Submit your article of up to 500 words in length, subject to editing for clarity and brevity (please note: I run only original articles that have not appeared on any Web site or in any publication and I can’t use anything that looks like a commercial pitch). I’ll use a phony name for you unless you tell me otherwise. Thanks for sharing!
Note: the views and opinions expressed are those of the authors personally and are not necessarily representative of their current or former employers.
Staying HIPAA Compliant in the Age of Mobile Devices
Healthcare is rapidly increasing its use of electronic devices. A recent survey found that more that 80% of physicians use mobile devices, such as laptops, smart phones (including Blackberrys, iPhones and Androids), and even iPads or tablets in conjunction with their delivery of patient care.
However, smart phones and tablets are particularly vulnerable to a breach of protected health information (PHI) as they are small and can easily be lost or stolen. Also, while laptops or desktop computers are typically property of the medical practice, physicians are more likely to use their personal smart phones or tablets when transmitting electronic PHI. HIPAA permits physicians to use these methods of communication when transmitting PHI so long as they reasonably and appropriately safeguard the information.
So what does this mean for doctors and how can they ensure they are HIPAA compliant? There are several simple ways to provide protection:
- Lock your mobile device and require password protection. Unlike most office computers, smart phones are less likely to be locked when left alone. Any mobile device being used to transmit PHI should be locked when left alone and programmed to automatically lock after timing out. Additionally, the device should only be accessible by a unique password, prohibiting unauthorized access.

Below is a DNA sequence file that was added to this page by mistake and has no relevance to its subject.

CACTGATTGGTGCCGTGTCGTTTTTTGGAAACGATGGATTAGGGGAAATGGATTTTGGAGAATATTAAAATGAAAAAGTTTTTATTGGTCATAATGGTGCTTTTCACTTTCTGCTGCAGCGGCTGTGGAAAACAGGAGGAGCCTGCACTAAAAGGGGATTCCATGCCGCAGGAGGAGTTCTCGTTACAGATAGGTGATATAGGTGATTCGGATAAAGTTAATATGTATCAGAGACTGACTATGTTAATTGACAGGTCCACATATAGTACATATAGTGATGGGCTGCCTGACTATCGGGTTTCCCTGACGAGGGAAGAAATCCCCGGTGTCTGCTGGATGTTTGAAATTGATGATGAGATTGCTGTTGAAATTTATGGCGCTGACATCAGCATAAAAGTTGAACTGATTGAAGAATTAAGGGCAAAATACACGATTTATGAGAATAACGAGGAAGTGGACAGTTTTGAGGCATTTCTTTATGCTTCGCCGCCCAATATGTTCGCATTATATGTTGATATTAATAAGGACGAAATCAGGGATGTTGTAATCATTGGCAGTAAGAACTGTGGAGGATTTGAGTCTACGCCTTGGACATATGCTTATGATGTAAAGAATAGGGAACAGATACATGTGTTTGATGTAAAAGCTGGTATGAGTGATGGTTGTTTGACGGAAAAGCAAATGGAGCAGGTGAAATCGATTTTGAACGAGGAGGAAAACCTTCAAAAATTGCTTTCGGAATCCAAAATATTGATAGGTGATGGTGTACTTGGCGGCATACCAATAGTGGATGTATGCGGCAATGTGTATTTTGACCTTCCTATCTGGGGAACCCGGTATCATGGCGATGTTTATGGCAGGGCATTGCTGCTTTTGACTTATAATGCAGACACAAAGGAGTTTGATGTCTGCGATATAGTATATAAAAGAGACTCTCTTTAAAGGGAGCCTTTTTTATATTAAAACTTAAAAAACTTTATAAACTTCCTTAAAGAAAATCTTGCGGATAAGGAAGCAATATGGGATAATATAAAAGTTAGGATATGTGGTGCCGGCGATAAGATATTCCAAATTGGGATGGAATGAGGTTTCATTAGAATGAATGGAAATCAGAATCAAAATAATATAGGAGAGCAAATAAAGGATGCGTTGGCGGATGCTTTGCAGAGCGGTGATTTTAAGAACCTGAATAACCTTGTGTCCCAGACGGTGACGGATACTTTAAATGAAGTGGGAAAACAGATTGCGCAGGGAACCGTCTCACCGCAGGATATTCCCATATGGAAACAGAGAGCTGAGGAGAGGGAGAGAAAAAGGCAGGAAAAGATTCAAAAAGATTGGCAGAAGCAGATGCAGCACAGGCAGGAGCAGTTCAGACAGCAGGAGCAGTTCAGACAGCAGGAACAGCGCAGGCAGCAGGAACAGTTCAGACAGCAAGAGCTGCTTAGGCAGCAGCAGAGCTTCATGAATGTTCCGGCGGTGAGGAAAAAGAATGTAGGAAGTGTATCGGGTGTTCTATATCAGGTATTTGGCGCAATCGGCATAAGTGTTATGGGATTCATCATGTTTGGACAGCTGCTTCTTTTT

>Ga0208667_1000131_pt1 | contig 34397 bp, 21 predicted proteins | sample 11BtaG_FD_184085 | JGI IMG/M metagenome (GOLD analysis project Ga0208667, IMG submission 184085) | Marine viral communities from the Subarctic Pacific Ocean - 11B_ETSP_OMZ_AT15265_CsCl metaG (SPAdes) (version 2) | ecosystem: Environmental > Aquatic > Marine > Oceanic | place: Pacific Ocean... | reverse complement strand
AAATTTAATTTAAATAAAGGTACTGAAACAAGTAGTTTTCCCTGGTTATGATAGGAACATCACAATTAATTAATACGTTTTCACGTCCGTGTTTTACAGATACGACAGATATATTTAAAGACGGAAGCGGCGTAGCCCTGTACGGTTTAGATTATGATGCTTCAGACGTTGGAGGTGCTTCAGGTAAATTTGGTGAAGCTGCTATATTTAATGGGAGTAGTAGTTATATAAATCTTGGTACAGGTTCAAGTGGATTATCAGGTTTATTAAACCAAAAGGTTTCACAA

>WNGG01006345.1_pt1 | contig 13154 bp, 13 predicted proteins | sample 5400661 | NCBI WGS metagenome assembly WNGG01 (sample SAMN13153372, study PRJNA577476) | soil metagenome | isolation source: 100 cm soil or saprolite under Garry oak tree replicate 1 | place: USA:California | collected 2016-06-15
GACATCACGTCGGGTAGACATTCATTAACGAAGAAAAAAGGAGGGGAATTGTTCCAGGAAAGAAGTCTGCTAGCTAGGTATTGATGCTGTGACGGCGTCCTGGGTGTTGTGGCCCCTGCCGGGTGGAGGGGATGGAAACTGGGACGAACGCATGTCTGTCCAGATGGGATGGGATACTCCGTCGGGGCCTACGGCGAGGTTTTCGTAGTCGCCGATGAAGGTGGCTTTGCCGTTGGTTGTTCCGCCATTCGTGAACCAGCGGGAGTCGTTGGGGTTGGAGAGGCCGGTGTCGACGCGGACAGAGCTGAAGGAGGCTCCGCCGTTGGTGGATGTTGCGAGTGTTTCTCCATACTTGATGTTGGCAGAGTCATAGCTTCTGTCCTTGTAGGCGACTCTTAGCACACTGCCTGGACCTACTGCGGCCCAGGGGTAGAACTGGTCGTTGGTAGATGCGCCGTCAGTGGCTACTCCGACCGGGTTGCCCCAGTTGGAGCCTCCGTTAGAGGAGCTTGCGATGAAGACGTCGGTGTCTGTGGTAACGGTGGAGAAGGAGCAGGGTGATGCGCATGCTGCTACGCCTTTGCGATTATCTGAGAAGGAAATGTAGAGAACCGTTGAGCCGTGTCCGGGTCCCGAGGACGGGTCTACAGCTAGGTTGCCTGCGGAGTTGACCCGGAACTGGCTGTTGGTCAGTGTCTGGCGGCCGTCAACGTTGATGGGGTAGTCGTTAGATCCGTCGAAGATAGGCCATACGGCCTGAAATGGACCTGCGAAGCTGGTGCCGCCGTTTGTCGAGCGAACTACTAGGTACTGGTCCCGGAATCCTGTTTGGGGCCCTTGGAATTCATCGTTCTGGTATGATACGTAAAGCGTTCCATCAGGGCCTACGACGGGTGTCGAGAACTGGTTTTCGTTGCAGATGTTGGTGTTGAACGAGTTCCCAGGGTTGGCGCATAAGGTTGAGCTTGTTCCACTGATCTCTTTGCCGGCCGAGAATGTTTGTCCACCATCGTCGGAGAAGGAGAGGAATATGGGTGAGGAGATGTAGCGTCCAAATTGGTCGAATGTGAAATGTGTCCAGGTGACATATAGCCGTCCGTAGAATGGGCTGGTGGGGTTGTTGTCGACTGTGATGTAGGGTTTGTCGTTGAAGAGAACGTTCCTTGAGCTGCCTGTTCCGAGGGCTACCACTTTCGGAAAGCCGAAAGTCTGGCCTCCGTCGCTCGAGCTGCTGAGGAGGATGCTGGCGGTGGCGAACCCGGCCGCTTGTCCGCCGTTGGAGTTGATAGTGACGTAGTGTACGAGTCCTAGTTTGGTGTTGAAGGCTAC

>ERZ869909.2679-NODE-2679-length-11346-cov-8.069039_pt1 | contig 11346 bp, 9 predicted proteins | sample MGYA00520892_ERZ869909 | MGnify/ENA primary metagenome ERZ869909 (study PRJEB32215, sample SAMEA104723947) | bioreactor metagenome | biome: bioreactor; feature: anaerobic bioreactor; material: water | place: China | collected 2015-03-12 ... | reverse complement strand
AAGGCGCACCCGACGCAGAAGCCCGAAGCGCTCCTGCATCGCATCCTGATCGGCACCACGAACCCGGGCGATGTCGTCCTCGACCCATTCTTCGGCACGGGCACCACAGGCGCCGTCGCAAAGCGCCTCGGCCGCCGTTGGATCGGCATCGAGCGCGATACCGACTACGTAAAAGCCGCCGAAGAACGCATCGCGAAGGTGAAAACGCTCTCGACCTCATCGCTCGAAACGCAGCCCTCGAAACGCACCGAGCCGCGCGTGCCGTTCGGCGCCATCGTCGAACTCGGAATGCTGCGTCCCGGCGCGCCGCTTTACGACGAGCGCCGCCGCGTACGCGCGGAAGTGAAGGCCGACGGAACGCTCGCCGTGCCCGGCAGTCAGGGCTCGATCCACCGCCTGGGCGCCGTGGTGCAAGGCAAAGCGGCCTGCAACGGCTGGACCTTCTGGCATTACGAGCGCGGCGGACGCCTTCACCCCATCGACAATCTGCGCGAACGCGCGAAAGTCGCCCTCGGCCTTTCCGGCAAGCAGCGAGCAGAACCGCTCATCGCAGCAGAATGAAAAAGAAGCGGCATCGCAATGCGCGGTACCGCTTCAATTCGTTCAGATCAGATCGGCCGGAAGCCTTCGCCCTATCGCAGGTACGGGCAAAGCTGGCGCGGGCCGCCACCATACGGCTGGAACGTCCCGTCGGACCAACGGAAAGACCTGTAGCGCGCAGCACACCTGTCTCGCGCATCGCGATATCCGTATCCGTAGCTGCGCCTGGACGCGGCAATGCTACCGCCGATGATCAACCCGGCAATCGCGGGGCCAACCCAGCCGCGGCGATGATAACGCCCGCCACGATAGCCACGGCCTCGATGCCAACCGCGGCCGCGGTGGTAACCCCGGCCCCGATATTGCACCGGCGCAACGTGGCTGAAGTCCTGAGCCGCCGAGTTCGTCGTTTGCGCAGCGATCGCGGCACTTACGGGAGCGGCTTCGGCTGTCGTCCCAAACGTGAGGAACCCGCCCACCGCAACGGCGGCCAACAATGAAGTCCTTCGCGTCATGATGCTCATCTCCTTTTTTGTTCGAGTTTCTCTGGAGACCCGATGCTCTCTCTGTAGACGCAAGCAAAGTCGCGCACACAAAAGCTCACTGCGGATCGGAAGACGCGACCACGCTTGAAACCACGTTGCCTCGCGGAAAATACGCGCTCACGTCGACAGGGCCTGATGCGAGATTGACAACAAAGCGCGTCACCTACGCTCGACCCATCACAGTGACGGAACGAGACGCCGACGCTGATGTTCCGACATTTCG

- Enable encryption. Encrypting your device can prevent the loss of electronic patient PHI, along with your own personal data.
- Determine if the device can be remotely disabled. Some mobile devices have the capability to be remotely locked in the event they are lost or stolen. This can prevent PHI data breaches if the device ever ends up in the wrong hands.
- Avoid using public Wi-Fi networks and disable file sharing. Public Wi-Fi networks increase the risk of exposing PHI because anyone with the right software could gain access to your device. When using a mobile device, use a secured connection or password- protected Wi-Fi network. Additionally, disable wireless sharing to prevent inadvertently sharing PHI files with others.
This list is certainly not exhaustive, but highlights a few simple means of protecting electronic PHI stored on or transmitted by mobile devices. Implementing these safeguards can help ensure you are HIPAA compliant while still maintaining the ease and convenience of mobile devices.
Jessica Shenfeld, Esq. is the founding partner at The Law Office of Jessica Shenfeld, a boutique law firm that caters to physicians’ legal needs. She is also CEO of EHR Incentive Help, Inc., which helps physicians satisfy the Meaningful Use criteria and apply for the Medicare/Medicaid EHR Incentive benefits.